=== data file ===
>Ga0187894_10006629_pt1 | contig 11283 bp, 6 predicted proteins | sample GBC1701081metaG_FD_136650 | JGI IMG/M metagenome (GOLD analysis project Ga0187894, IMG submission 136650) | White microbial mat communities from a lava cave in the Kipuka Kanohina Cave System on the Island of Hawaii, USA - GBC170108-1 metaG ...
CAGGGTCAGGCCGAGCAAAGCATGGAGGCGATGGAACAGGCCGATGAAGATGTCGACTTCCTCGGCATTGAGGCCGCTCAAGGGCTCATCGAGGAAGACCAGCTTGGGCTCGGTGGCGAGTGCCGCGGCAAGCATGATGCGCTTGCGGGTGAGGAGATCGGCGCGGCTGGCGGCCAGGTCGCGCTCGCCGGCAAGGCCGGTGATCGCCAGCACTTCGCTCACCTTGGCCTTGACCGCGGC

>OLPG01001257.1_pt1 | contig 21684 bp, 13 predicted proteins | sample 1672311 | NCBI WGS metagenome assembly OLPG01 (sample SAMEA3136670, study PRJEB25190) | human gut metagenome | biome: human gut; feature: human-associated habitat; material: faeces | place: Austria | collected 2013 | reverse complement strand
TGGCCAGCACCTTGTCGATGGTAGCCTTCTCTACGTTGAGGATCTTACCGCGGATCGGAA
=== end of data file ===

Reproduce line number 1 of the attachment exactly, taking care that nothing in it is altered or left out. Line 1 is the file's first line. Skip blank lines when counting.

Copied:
>Ga0187894_10006629_pt1 | contig 11283 bp, 6 predicted proteins | sample GBC1701081metaG_FD_136650 | JGI IMG/M metagenome (GOLD analysis project Ga0187894, IMG submission 136650) | White microbial mat communities from a lava cave in the Kipuka Kanohina Cave System on the Island of Hawaii, USA - GBC170108-1 metaG ...